by Phil Burgess
It all started one summer night when we were at the Cadgwith Cove Inn. Pedro Jose, Nigel Legge, Plugger Jane, and myself were sitting at a table, pint in hand and talking about the days fishing we had, and what we caught.
At the next table there were two people, and you could sense that they were listening to our conversation. They then started asking us all about fishing, what we catch down here, and they seemed interested in what we do. It didn’t seem funny to us at the time, as visitors were usually asking questions about fishing, and the way of life in the cove.
They said that they had read that Rodney Bewes owned a cottage here in the cove and did we know him. So we started telling them a few stories, about how he likes to go fishing with us, and he is usually down with his wife and four children, enjoying the cove and the surrounding place.
After half the evening was gone they owned up to the fact that they were researchers for a program called This is Your Life, and did we know it? Well yes we said, as it was a very popular program back in the seventies and eighties.
They said that they were going to include Rodney Bewes in one of the future programs, and would we be prepared to come up to London, as Cornwall will be included in part of the story of his life.
After we agreed that we would of course, they said that we would have to keep it secret, and tell nobody. If it ever got out, they wouldn’t then be able make the program on him. We asked when do you think this will be, and they said in about three to four weeks, we will be in touch. When they were leaving, again they said do not tell anybody.
Well it was about a month after that they rang us, and said you’ve got to be in London next Tuesday, we will send you the rail tickets, and one of our drivers will meet you at Paddington Station.
So a local hairdresser offered to give us all a haircut, and armed with fisherman jumpers we boarded the train at Redruth. Barry Monday from Mullion then joined us as well. Look out London here we come.
Arriving at Paddington station, we were told to look out for a driver holding a board, with London Weekend TV on it. Sure enough he was there, but also quite a lot of other people were as well. We walked up to him and said who we were, he said I thought you lot looked like fishermen, as we were all dressed the same in navy jumpers. The other people there soon dispersed, as they thought somebody famous was arriving, one look at us lot and they were off. The driver said while you are in London I’m here to take you around, anywhere you want to go.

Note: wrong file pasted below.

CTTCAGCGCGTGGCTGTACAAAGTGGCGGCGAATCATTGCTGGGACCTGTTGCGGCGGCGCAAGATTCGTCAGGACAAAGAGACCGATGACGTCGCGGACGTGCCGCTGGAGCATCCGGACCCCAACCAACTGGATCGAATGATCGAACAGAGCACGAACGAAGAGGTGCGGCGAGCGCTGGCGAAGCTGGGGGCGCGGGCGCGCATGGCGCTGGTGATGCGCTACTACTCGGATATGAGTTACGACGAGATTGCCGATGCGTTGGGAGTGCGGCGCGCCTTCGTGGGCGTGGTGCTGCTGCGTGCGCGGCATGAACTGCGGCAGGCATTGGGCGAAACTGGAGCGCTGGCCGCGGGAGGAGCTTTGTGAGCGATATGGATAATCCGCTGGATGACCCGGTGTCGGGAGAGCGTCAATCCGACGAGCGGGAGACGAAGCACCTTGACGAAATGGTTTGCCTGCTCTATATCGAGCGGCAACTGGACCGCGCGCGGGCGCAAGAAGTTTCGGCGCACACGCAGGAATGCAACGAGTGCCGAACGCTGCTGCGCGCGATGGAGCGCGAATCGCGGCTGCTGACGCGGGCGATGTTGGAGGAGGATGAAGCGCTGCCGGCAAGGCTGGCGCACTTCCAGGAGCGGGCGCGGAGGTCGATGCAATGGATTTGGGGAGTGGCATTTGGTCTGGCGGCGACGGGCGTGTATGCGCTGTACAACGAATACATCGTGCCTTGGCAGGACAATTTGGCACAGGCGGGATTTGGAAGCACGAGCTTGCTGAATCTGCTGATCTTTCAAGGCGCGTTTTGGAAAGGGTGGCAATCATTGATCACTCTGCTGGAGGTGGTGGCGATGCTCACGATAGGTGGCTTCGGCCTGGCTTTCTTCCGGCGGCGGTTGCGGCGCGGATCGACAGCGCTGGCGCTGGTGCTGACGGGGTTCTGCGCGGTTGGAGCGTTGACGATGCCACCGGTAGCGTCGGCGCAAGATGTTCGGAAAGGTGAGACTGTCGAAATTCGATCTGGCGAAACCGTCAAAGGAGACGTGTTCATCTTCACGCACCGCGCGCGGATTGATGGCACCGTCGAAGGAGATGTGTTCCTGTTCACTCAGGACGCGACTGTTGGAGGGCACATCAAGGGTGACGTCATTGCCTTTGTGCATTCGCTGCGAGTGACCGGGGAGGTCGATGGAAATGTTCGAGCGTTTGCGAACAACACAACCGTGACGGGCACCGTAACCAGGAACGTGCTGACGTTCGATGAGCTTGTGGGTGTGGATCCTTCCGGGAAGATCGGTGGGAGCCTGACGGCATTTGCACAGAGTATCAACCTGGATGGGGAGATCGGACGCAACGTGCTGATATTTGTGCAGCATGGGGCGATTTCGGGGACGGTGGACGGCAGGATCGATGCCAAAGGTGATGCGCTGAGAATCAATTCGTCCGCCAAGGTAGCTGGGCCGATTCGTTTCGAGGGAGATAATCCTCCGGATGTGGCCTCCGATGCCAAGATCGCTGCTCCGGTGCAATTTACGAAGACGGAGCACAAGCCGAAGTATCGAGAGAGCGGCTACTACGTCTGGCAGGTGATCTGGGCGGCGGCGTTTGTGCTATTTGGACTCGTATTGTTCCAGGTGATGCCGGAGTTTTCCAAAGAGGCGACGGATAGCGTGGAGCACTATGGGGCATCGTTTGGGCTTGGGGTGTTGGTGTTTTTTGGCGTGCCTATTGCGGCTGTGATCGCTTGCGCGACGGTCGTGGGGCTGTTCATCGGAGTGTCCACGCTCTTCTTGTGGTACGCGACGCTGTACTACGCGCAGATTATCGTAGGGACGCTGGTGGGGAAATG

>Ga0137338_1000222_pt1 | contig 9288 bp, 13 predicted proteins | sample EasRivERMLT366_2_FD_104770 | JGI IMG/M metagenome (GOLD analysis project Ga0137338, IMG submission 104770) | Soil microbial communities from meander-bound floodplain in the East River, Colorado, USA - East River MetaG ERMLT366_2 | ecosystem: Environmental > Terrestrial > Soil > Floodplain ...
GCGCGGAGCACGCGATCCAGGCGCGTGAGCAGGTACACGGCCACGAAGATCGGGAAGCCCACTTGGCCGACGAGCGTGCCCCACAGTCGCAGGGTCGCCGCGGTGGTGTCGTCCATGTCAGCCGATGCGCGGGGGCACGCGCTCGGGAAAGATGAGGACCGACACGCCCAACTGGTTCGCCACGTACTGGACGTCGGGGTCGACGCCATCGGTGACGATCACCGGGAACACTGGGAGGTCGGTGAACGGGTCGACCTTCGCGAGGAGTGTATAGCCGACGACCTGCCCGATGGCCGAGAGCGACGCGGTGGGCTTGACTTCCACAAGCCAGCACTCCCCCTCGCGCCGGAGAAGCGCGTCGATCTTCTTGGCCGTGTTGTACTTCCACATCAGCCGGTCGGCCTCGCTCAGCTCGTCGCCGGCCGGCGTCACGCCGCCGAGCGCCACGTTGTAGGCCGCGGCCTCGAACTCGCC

Walking in the door of the hotel, we were met by one of the show’s producers who said, when you are all checked in we will all be off to the TV studio for a run though of the script. So with several of Rodney’s family, his mother Bessie who we already knew, and various other people, we boarded a coach and off we went to London Weekend TV. Running through the script we were supposed to be first on the program, then sit there. We thought well that’s no problem we can do that.
We then went back to the hotel for a meal, walked in the dining room, and the five of us sat at one of the tables. The waiter came over and said sorry but I can’t serve you, and what’s more, he more or less told us to get out. The problem was he was convinced that we were not guests in the hotel.
Well Nigel came up with a plan, we will go for fish and chips, they can please themselves. As we were walking out, Ian-la Frenais and Dick Clement who again we knew as they used to come down to Cadgwith with Rodney and also wrote The Likely Lads, Porridge, and Auf Wiedersehen Pet, came over and said what is the matter? Well they won’t serve us so we are off, we said. After they explained who we were, the waiter apologised, he couldn’t do enough for us after that.
We all should have had an early night, seeing that we have a big day tomorrow, but we went clubbing instead which was a bit of a mistake. No idea what time we got in, but breakfast the next morning did not go down too well at all. I remember Bessie, Rodney’s mother grinning at us, she knew that we were a bit worse for wear.
We all assembled on the coach at 9.30am and then we were off to the Apollo Theatre in the West End, the big day has arrived. We were there all day, doing a lot of rehearsals, then going back to a big room upstairs, where you could relax, eat and drink. Tom Courtenay was there, so was a lot of other actors, some were very nice and would talk to you, but the odd one or two were playing the big “I am”. I have seen a lot of them on TV since then, but I notice the few who played up never went to go on very far, with their acting.
The whole program was changed around as the day went on, and they then had us coming on last. The theatre was of course empty at this time, but they assured us that it will be full when the show began. It was all starting to get a bit real now. From the window above we could see people arriving for the show, and we were ushered down back stage, where there was a big screen showing the stage. We were all there waiting for the show to start. The music started and in walked Eamon Andrews with Rodney and his wife Daphne.
Waiting back stage and watching the show unfold, we were starting to get nervous. One by one the guests were going out through the curtain and saying their bit. There was only Tom Courtney and us left to go. Then off he went and so we were next on. You then get moved to the curtains which lead to the stage. Eamon Andrews started telling a few stories about Rodney down at Cadgwith Cove, he then said, “from the West to the West-end they are here, all the way from Cornwall the fishermen of Cadgwith”. Then out we go, bang the lights hit you first, can’t see a thing. Walking to the front of the stage seems to take an age, you then see a theatre full of people. I remember thinking, I would rather be out at sea in a gale of wind at this very second, than be here. Eamon Andrews then said those famous words “Rodney Bewes This is Your Life”.